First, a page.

On Tuesday, hackers stole around $112 million of the Ripple-focused cryptocurrency XRP from a crypto wallet, Ripple’s co-founder and executive chairman has disclosed.
Ripple’s Chris Larsen said on Wednesday that the stolen crypto was his. Larsen wrote on X (previously Twitter) that “there was unauthorized access to a few of my personal XRP accounts (not Ripple) — we were quickly able to catch the problem and notify exchanges to freeze the affected addresses. Law enforcement is already involved.”
Larsen wrote the post less than an hour after the well-known crypto security researcher ZachXBT broke news of the hack.
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In a post on X, the crypto security researcher added that the stolen XRP funds have already been laundered through several crypto exchanges and platforms, including Binance and Kraken. Binance spokesperson Simon Matthews told TechCrunch that the company is “aware and actively supporting the investigation.”
“We are aware of the incident. We have an incident response capability and undertake proactive review of open source to identify incidents such as this, engage with victims and prevent Kraken from being used in this way,” Kraken spokesperson Megan Thorpe told TechCrunch in an email.
However, the details of who controls and owns the hacked wallet is murky, as it may — or may not be — Ripple’s wallet.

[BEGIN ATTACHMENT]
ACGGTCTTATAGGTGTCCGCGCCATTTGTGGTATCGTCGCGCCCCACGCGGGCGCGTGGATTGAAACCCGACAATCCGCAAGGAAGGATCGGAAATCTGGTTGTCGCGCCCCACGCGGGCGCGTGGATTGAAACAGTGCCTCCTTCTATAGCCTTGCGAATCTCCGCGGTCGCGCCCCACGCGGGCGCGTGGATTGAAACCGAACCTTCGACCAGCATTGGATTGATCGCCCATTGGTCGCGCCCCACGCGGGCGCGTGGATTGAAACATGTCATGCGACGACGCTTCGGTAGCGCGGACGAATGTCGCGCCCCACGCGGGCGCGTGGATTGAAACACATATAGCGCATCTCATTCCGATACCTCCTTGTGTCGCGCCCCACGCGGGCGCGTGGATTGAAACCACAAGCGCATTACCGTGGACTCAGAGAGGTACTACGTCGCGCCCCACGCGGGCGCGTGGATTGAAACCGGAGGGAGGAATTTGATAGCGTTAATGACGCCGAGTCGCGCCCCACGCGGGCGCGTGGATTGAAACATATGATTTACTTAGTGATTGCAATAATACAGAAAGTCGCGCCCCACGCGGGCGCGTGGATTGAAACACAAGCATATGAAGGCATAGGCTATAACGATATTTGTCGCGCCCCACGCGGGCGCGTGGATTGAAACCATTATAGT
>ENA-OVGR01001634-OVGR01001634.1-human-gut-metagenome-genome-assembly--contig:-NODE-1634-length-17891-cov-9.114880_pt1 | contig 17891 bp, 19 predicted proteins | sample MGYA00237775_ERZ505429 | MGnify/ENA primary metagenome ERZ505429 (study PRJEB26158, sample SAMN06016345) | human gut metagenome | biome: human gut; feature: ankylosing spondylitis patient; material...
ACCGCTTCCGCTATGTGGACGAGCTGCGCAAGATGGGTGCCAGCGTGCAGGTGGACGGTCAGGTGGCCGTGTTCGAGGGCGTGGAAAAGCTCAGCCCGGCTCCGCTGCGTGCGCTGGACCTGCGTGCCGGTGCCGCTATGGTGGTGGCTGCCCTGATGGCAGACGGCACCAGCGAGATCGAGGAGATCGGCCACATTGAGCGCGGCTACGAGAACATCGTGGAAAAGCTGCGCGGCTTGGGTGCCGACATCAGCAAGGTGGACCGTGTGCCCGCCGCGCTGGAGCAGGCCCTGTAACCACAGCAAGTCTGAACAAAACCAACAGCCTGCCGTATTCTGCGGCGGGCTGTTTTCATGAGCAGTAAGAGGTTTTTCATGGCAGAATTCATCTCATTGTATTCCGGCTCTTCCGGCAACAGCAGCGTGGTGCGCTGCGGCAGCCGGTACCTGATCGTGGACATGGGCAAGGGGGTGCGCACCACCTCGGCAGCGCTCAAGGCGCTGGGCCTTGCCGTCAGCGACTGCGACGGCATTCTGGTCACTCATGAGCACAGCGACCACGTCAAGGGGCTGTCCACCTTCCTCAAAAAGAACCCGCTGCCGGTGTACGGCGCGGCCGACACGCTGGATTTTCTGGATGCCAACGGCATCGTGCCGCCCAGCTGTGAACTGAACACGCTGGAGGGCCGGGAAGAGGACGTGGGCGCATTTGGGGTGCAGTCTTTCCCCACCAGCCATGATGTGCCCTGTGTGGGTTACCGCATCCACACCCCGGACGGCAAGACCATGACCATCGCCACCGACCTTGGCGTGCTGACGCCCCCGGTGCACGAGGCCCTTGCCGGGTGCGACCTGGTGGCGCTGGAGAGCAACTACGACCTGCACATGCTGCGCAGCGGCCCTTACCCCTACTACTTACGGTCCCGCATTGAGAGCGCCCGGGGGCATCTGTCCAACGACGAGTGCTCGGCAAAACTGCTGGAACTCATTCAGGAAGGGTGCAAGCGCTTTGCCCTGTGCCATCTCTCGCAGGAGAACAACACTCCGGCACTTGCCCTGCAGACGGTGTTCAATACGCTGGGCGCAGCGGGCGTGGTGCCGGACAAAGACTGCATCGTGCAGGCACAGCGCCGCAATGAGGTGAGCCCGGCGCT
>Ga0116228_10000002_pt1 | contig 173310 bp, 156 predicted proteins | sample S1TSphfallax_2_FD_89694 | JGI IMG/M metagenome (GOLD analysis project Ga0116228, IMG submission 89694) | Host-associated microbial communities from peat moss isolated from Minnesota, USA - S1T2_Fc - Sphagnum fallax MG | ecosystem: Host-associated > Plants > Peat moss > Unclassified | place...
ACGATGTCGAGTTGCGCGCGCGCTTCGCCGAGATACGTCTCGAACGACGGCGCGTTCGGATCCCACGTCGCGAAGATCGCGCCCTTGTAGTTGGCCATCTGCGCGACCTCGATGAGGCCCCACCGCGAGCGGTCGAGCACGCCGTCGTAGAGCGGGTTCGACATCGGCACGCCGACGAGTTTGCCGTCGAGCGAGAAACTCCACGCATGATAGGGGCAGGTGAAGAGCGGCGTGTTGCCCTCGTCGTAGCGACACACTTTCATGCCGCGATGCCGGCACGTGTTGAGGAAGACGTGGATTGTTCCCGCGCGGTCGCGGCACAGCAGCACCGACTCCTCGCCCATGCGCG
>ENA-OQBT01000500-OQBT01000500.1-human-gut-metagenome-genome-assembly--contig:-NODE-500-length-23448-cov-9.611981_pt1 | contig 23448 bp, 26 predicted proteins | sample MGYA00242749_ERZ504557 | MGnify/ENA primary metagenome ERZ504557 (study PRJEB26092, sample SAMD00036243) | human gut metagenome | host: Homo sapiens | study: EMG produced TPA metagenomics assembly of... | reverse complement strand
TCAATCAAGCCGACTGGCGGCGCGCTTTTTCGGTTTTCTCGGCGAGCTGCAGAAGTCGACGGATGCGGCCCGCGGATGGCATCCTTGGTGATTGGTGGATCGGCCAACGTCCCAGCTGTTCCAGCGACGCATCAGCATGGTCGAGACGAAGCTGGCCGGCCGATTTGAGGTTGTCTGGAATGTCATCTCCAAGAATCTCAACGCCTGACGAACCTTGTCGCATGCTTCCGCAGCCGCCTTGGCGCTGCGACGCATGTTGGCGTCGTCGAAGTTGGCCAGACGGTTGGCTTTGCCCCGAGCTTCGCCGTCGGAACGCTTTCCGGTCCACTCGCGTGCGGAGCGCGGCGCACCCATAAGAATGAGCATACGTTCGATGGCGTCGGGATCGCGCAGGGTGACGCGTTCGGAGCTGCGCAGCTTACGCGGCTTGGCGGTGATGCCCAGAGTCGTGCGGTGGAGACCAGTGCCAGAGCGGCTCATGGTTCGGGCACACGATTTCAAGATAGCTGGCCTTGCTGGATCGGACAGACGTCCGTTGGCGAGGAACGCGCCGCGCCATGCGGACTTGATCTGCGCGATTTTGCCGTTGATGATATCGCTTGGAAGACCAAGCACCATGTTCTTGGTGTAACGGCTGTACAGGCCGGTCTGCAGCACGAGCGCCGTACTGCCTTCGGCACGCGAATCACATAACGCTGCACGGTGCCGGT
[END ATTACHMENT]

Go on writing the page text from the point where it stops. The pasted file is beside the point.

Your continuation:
According to on-chain data from XRPScan, the hacked wallet was called “Ripple (50)” and was activated by a separate wallet called “~FundingWallet1” on November 5, 2018. The ~FundingWallet1 was activated by Larsen’s account on February 6, 2013, about a month after his own account, ~chrislarsen, was created.
When TechCrunch reached out to Ripple, the company’s spokesperson Stacey Ngo referred to Larsen’s post and said that “Ripple was not impacted.”
Ripple has been around since 2012 and aims to be a payments and enterprise infrastructure provider made up of a network, protocol and decentralized public ledger called XRP Ledger. The network’s token, XRP, has a market capitalization of $27.4 billion and has fallen about 4% on the day following the news of the hack, according to CoinMarketCap data.
Now, some XRP holders are calling for the co-founders to disclose their crypto wallets and XRP holdings in an effort to improve transparency, while others like Thinking Crypto podcast host Tony Edward are calling for Larsen to “distance himself from Ripple as much as possible.”
This hack is the largest theft of cryptocurrency in 2024 so far, and the twentieth largest theft of cryptocurrency in recorded history, based on data collected by Rekt, a website that tracks web3 and crypto breaches.
Last year, hackers stole around $2 billion in cryptocurrency, according to crypto security firms that track these types of hacks.
This story was updated to include a statement from Kraken’s spokesperson.